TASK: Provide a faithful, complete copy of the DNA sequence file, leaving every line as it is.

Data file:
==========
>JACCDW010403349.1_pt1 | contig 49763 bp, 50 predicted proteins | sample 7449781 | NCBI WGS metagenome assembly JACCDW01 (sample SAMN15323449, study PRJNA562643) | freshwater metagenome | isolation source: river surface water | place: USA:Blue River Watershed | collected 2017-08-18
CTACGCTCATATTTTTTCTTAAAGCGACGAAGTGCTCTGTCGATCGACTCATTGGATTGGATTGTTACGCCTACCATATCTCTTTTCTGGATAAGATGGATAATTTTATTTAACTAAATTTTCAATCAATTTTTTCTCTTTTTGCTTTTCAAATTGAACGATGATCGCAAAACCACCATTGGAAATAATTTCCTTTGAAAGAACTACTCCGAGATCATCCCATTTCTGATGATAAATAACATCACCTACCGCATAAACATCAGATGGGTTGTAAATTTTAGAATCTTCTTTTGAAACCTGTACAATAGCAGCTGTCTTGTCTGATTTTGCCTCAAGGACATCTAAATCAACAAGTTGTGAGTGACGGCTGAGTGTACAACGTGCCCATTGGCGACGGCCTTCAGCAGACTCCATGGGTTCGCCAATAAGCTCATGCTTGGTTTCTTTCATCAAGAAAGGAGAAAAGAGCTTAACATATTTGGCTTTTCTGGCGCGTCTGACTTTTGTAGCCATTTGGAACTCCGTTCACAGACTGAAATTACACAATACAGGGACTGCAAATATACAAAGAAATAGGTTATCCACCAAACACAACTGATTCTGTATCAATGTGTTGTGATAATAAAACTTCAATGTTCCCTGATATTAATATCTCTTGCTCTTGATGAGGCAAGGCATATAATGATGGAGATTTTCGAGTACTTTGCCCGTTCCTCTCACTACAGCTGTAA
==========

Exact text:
>JACCDW010403349.1_pt1 | contig 49763 bp, 50 predicted proteins | sample 7449781 | NCBI WGS metagenome assembly JACCDW01 (sample SAMN15323449, study PRJNA562643) | freshwater metagenome | isolation source: river surface water | place: USA:Blue River Watershed | collected 2017-08-18
CTACGCTCATATTTTTTCTTAAAGCGACGAAGTGCTCTGTCGATCGACTCATTGGATTGGATTGTTACGCCTACCATATCTCTTTTCTGGATAAGATGGATAATTTTATTTAACTAAATTTTCAATCAATTTTTTCTCTTTTTGCTTTTCAAATTGAACGATGATCGCAAAACCACCATTGGAAATAATTTCCTTTGAAAGAACTACTCCGAGATCATCCCATTTCTGATGATAAATAACATCACCTACCGCATAAACATCAGATGGGTTGTAAATTTTAGAATCTTCTTTTGAAACCTGTACAATAGCAGCTGTCTTGTCTGATTTTGCCTCAAGGACATCTAAATCAACAAGTTGTGAGTGACGGCTGAGTGTACAACGTGCCCATTGGCGACGGCCTTCAGCAGACTCCATGGGTTCGCCAATAAGCTCATGCTTGGTTTCTTTCATCAAGAAAGGAGAAAAGAGCTTAACATATTTGGCTTTTCTGGCGCGTCTGACTTTTGTAGCCATTTGGAACTCCGTTCACAGACTGAAATTACACAATACAGGGACTGCAAATATACAAAGAAATAGGTTATCCACCAAACACAACTGATTCTGTATCAATGTGTTGTGATAATAAAACTTCAATGTTCCCTGATATTAATATCTCTTGCTCTTGATGAGGCAAGGCATATAATGATGGAGATTTTCGAGTACTTTGCCCGTTCCTCTCACTACAGCTGTAA